Broadway’s highest honor – the Tony Awards – were presented Sunday night in New York. The big winner was Dear Evan Hansen, about a lonely high school student who pretends to have been a friend of a classmate who committed suicide. It took home six awards, including best musical, best leading actor and featured actress in a musical. Recognition also went to a lot of people who work behind the scenes on Broadway – writers, directors and designers. But there are some – just as important – who were not even eligible … like stage managers.
They’re usually in the wings, sitting at a desk covered with video monitors and lots of buttons and switches. And they’re wearing a headset to communicate with the cast and crew. There’s a reason that headset is referred to as ‘the God mike.’ “I like to think of a stage manager as the chief operations officer of the corporation that is the show,” says Ira Mont, stage manager of the long-running musical Cats.
Donald Fried has a different image of his job for the Tony-nominated play Sweat. “I also like to think of the stage manager as the captain of the Enterprise.”
Karyn Meek, production stage manager for another Tony-nominated work, the musical Natasha, Pierre & The Great Comet of 1812, calls the position ‘the hub of the wheel.’ “We are the person in charge of communication across all departments and also management and to the cast as well. During the show, we are in charge of making sure the lights happen, the set moves, sound happens, all the things that we are the person who’s controlling all of that as well as somebody who’s backstage supervising the crew. So, it is a multifaceted, multilayered job and sort of a jack-of-all-trades.”
Involved from before the run to final curtain
Long before a show starts its run, the stage manager is an integral part of the rehearsal process, says Fried – in his case, with Lynn Nottage’s Sweat.
“Everything begins and ends with the script,” he says. “I gotta read the script, read it several times. Once, just to read it as a person, not as a stage manager or an artist or anything. Just to have an initial emotional feeling for it. Then, I go back and read Lynn’s stage directions so that I know what would happen light-wise, how she envisions the props, how she envisions the set moving, people entering and exiting, whether or not they’re changing costumes.”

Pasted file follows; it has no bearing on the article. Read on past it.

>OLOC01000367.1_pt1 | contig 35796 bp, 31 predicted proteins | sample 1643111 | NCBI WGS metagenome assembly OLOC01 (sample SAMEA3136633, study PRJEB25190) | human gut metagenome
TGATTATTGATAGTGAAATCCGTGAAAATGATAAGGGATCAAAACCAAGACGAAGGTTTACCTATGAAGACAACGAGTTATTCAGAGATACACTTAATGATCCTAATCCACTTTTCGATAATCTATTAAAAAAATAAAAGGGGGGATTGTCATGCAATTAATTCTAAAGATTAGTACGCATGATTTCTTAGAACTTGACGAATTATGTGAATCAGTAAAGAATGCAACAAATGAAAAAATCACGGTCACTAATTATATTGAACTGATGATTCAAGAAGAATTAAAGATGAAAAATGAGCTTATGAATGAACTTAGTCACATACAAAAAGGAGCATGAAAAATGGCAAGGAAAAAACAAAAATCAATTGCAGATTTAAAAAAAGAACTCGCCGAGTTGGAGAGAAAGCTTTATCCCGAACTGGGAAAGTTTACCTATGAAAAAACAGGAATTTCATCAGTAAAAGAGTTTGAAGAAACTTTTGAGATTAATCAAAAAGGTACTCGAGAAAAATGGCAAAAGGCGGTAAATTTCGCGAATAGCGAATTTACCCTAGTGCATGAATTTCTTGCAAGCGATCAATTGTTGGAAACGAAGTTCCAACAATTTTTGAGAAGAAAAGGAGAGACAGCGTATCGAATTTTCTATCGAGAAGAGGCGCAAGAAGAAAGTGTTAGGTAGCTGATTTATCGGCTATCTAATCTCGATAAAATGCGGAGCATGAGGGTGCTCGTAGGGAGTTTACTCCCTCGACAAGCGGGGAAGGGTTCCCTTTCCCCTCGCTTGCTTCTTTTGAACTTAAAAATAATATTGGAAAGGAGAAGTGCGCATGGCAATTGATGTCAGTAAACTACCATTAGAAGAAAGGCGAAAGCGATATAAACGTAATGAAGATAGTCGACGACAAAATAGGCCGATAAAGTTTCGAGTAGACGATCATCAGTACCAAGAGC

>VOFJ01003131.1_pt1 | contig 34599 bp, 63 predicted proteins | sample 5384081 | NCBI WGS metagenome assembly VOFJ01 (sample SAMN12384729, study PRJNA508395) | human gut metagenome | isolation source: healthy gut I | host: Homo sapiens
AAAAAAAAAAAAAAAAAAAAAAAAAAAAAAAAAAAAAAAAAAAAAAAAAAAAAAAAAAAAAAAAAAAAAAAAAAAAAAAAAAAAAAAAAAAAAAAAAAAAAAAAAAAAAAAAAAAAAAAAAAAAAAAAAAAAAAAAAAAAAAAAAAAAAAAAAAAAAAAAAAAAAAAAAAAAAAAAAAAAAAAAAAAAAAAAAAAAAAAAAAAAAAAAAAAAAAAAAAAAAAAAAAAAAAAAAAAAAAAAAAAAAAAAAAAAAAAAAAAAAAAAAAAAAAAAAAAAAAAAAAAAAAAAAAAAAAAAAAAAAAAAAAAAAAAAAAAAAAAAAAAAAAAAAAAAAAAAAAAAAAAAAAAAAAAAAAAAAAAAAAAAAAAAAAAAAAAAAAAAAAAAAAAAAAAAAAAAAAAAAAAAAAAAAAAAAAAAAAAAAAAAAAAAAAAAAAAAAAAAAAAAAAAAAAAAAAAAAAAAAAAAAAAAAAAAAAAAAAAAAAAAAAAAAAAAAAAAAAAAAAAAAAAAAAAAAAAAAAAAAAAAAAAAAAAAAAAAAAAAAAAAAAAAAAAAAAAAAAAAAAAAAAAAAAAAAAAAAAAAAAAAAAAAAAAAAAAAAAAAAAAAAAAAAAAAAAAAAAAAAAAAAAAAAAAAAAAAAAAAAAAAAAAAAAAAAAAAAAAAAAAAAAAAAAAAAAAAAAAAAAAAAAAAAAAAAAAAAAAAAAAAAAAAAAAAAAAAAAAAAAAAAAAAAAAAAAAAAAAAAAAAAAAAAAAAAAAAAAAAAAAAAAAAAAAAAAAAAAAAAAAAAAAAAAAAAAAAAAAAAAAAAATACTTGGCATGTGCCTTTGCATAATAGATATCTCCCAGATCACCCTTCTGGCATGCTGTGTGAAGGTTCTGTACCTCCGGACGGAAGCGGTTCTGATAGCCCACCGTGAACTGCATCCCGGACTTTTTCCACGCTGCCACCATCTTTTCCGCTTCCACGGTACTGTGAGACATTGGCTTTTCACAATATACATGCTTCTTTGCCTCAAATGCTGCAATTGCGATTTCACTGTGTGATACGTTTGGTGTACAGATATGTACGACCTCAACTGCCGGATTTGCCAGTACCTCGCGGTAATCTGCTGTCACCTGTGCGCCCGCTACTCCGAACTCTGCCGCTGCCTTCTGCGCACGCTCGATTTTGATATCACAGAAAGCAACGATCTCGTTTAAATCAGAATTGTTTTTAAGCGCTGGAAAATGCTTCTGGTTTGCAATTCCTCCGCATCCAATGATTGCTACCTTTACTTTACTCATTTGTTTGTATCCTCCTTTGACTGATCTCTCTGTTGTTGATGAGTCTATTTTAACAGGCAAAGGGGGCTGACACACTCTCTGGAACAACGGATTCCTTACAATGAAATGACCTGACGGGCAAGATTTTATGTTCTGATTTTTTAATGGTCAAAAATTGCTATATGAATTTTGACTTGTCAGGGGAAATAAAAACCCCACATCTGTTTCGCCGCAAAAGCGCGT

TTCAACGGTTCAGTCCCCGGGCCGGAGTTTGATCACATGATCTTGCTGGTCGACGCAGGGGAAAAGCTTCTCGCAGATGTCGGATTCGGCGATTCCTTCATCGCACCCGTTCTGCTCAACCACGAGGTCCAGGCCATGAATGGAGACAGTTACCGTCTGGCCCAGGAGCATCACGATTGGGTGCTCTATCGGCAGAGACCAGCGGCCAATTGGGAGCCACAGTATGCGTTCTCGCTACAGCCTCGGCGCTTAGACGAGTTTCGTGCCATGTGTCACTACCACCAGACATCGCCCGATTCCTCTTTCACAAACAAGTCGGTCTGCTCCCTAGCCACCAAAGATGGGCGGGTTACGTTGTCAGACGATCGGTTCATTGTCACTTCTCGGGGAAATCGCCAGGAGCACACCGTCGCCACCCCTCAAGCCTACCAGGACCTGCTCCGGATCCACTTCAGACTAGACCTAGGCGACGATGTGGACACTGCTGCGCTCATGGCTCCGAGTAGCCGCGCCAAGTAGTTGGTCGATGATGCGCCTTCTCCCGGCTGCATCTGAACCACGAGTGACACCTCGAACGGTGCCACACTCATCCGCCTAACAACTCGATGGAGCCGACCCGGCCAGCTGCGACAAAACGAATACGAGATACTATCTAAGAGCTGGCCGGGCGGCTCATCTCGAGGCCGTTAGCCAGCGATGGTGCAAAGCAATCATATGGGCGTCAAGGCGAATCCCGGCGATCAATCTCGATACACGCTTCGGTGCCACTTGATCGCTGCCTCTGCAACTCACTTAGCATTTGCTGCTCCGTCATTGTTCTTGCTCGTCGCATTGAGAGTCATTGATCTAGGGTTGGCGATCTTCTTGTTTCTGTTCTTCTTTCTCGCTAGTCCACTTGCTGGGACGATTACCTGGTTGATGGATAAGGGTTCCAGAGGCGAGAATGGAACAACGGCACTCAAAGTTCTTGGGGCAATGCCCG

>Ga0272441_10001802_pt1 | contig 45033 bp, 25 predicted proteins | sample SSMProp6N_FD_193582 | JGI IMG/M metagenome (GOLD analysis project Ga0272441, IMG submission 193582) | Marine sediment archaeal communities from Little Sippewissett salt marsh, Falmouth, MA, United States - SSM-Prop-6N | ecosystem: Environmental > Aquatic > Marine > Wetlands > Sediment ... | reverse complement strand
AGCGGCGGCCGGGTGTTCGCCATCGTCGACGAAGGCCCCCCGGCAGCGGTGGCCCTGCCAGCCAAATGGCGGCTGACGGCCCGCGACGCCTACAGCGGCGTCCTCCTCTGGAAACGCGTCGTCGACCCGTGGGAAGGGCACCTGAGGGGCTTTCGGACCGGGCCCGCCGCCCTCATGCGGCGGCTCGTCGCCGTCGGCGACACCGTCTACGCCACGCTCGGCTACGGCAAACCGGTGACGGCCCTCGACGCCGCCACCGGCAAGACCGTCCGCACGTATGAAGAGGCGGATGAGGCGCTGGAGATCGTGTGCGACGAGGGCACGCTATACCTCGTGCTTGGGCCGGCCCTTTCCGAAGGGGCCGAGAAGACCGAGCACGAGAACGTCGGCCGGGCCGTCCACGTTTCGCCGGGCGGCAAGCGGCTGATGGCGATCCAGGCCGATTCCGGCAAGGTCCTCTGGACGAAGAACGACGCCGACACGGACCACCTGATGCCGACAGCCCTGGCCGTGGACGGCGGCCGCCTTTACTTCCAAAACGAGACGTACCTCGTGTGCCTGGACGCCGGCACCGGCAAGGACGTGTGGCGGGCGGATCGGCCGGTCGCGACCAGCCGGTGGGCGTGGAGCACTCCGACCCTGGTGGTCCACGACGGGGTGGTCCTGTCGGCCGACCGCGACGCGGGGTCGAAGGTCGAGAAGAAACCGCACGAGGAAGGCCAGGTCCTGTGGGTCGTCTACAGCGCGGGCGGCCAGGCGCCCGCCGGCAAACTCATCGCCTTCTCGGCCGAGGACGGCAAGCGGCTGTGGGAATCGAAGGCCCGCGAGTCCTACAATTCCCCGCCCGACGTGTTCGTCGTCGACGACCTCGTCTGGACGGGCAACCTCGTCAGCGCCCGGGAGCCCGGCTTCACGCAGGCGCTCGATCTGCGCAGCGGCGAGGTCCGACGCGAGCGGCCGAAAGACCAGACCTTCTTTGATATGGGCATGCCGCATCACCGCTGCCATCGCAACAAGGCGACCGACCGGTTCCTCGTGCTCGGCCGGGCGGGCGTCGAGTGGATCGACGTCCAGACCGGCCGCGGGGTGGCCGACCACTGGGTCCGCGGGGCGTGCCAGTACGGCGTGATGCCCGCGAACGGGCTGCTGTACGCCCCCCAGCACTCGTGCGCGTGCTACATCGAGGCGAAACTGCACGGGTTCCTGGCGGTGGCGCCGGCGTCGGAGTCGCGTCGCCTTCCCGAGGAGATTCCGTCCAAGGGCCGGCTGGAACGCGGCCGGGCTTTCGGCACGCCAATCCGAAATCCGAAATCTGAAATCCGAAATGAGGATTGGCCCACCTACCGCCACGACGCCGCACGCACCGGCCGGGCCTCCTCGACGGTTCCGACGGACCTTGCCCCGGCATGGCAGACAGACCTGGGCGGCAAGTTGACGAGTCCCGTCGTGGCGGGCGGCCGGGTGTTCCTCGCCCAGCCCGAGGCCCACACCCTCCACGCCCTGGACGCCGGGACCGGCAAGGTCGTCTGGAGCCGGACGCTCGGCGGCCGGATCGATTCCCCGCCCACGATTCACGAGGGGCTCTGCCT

Once a show is up and running, Karyn Meek says stage managers and their teams put in long hours. “Well, my day started today at 9:30 with the cast beginning to tell me that they were going to be in or out of the show based on injuries or sicknesses or things like that. … And then we have a matinee or rehearsal ends at about 5 or 5:30, have a dinner break, and then come back and do it again.”
Shows that feature complicated choreography or simulated fight scenes require daily rehearsals. Over at Sweat, Donald Fried is supervising one of them. “We’ll do a fight call before every show, because there’s a big fight,” he explains. “We want to make sure everyone is safe and limber, and that the props are working.”
In the half hour before each performance, the stage manager walks through a beehive of activity, making sure everyone’s ready for curtain. And as actors vocalize and stretch backstage and orchestra members tune up, Karyn Meek climbs a ladder to her perch, high above stage left at Great Comet. Actors perform throughout the theater and from up there, she can keep an eye on them all. Once the show starts, Meek follows a musical score, with post-it notes showing the hundreds of lighting, sound and tech cues she’ll call for during each performance.
From the front of the stage to backstage
Many stage managers started out doing other things. Karyn Meek was a costume designer; Donald Fried, a dancer; Ira Mont, an actor. So, Mont was used to getting applause. Even though he does not get any now, he would not want to do anything else.
“I don’t expect or look for praise or acknowledgement,” he admits. “I am here to support the shows I work on and the actors who do them, and that’s what gives me the joy. And I’m very fortunate to have had a 30-year career in a profession that is not easy to get into and is not easy to stay in. I’m a lucky guy.”